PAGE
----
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King Canute and health care, part 2

Who’d’a thought we’d see two shout-outs to King Canute in as many days in the health care arena? Yet there he is, popping up again in Business Week in the service of opposing more government intervention in health care.

According to legend, King Canute of Denmark facetiously tried to stop the rising tide by simply raising his hand and commanding the waters to roll back. The tide, of course, kept rising. Yet policymakers throughout history have followed Canute’s lead. From Hillary Clinton and John Edwards to Mitt Romney and Arnold Schwarzenegger, politicians across the spectrum have tried or vowed to solve America’s health-care woes by enacting an individual mandate – a law requiring every adult to purchase health insurance. Despite its bipartisan support, the individual mandate is bad policy, a vain attempt to command a better result while doing nothing to achieve it.

An excellent discussion of the folly of individual mandates follows. Of some interest is the way the estimate of the size of the problem meshes with that made below.

According to an Urban Institute study released in 2003, uncompensated care for the uninsured constitutes less than 3% of all health expenditures. Even if the individual mandate works exactly as planned, that’s the effective upper boundary on the mandate’s impact.

If you do the math, I think you will find that Mark Steyn’s number of the poor uninsured comes out to about 3% of the population.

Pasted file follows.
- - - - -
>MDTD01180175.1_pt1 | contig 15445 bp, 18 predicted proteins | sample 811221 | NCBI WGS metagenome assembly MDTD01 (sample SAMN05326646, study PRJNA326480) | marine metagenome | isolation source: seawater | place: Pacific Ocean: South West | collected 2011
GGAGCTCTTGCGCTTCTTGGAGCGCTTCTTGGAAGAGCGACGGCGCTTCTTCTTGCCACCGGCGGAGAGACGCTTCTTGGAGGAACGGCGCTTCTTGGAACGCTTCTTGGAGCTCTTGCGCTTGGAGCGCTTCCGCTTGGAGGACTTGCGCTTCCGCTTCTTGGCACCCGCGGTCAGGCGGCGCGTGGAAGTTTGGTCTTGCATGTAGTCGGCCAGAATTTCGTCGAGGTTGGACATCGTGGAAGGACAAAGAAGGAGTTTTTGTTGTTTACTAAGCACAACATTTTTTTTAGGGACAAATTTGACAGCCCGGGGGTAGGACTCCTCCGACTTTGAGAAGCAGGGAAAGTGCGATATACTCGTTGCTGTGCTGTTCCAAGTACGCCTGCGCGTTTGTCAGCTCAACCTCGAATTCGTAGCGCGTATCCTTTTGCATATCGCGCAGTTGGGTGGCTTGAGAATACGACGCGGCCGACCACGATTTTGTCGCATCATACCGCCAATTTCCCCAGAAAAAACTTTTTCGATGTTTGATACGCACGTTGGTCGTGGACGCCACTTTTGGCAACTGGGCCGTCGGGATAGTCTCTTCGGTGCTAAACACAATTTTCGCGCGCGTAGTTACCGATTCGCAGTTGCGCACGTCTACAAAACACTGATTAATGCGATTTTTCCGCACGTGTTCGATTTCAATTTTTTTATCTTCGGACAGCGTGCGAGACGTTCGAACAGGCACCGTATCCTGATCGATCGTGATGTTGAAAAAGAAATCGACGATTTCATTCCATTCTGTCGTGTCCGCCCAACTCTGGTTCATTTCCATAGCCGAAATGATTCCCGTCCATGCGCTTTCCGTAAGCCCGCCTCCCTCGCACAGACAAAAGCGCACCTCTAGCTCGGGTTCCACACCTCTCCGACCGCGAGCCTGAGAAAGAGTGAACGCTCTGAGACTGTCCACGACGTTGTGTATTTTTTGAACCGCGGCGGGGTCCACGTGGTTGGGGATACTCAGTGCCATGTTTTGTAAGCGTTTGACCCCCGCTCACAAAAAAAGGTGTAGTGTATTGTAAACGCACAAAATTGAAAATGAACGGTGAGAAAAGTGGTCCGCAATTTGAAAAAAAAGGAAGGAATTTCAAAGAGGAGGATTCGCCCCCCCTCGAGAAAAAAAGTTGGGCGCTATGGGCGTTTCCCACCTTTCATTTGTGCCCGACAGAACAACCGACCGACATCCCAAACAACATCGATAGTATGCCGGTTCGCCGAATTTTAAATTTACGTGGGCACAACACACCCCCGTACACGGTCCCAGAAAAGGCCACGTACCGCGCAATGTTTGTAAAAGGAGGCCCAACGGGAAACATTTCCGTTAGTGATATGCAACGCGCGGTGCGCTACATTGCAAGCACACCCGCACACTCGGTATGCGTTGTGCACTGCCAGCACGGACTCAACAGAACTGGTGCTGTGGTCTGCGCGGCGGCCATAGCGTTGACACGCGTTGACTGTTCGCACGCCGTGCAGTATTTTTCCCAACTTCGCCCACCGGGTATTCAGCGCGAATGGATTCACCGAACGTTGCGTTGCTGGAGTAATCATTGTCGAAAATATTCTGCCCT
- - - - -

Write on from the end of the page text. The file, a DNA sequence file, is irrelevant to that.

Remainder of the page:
More importantly, Whitman points out the major flaws in the individual mandate proposal – it would not work (people will still refuse to buy health insurance), and it will make the problem worse by driving costs even higher.

Even now, every state has a list of benefits that any health-insurance policy must cover – from contraception to psychotherapy to chiropractic to hair transplants. All states together have created nearly 1,900 mandated benefits. Of course, more generous benefits make insurance more expensive. A 2007 study estimates existing mandates boost premiums by more than 20%.

If interest groups have found it worthwhile to lobby 50 state legislatures for laws affecting only voluntarily purchased insurance policies, they will surely redouble their efforts to affect the contents of a federally mandated insurance plan. Consequently, even more people will find themselves unable to afford insurance. Others will buy insurance, but only via public subsidies. Isn’t that just what the doctor didn’t order?

His prescription for incremental policy reform strikes me as being pretty sound, as the fundamental shift that needs to be made in health care insurance is away from first dollar coverage, low deductibles and copays, etc. and toward catastrophic insurance. First dollar coverage has proven to distort if not destroy any semblance of financial responsibility on both sides of the health care transaction, and is one of the primary drivers of high costs. Catastrophic coverage fulfils the true function of insurance – protection against risks you can not afford – without creating the disastrously misaligned incentives that our current system has.

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